Written by Teresa Ristow
In the best of circumstances, the road to homeownership can be complex, and the day the keys are finally handed over can be life changing. In more challenging circumstances, it’s hard to put into words what it means. “It’s night and day,” said Eryn Sisson, who moved into her new home on Bend’s west side in late July. “We feel safe and sound and secure and spoiled.” Sisson and her son Paxton are the proud new owners of a two-bedroom, two-bath home in northwest Bend, in a mini neighborhood full of other new homeowners. The single mother and her son are just some of the faces of the latest Bend-Redmond Habitat for Humanity development, an eleven-home neighborhood off Northwest Juniper Street. For Sisson, the opportunity to buy a home through Habitat for Humanity couldn’t have come at a better time.
ROAD TO HOME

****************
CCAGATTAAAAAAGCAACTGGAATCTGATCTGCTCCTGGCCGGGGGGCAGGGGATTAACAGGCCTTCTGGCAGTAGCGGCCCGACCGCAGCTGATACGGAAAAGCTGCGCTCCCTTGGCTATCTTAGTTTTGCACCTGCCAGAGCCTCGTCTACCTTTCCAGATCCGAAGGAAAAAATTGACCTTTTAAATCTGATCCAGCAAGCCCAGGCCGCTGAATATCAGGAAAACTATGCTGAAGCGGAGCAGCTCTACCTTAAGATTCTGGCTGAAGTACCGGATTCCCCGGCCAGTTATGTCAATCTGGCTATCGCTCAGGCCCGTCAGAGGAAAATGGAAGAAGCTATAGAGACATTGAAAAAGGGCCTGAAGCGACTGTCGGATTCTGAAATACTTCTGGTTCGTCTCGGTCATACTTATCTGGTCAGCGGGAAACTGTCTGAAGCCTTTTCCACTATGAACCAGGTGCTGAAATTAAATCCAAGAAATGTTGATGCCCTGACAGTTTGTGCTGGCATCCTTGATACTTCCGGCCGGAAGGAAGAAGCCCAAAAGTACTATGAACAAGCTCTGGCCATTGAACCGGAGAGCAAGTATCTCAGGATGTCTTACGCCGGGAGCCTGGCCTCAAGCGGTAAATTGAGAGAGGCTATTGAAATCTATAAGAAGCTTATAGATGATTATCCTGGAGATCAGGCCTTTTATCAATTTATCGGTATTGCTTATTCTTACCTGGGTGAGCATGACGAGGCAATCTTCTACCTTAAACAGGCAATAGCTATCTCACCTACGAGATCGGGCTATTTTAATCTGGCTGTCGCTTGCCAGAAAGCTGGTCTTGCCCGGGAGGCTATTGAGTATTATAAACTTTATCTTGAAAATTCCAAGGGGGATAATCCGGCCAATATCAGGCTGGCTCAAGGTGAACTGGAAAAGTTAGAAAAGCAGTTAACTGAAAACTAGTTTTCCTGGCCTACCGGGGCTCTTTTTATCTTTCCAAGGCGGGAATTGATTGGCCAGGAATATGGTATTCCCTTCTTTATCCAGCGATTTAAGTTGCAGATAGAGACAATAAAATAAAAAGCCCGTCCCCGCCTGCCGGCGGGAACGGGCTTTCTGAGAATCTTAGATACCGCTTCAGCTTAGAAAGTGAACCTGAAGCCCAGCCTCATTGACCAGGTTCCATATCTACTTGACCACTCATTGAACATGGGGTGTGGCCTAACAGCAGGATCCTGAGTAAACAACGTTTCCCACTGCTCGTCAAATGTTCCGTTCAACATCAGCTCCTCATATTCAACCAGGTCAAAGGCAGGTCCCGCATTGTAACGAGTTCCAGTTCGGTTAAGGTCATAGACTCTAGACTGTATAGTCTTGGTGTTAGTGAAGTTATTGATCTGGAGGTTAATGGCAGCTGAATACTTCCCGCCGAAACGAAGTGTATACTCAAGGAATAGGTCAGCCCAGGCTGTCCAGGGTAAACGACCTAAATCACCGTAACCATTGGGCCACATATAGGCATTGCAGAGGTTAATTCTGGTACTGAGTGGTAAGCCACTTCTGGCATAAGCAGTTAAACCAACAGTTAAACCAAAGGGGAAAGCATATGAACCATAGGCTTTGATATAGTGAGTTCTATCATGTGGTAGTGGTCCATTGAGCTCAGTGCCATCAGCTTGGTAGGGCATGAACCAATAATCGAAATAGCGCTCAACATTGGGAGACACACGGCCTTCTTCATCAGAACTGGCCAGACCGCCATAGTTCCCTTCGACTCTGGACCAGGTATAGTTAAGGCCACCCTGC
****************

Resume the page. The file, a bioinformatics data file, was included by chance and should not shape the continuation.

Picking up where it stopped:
Sisson and now 11-year-old Paxton learned in March 2020, just a couple of weeks before the pandemic set in, that their northeast Bend rental was under foreclosure. They’d paid the rent each month, but the owner hadn’t kept up with the mortgage, and the bank was ready to step in. While Sisson scrambled to find another rental, a friend reminded her of Habitat for Humanity. She’d applied in the past, but never had quite the right qualifications to move forward. In order to pursue homeownership with Habitat for Humanity, applicants must fall into a specific income range, making more than what would qualify them for any public assistance, but less than seventy-five percent of the area’s median income when applying. Applicants must also have a solid credit score, have a steady work history, agree to 150 hours of volunteer work and help pay closing costs. Once they move in, they’re expected to pay a mortgage that matches thirty-three percent of their income at the time they enter the program. “It’s a massive commitment,” Sisson said. “And meant for people who are living way below their means.” Sisson has spent the past seven years as a paralegal, and with a steady work history and just the right circumstances, this time she was approved.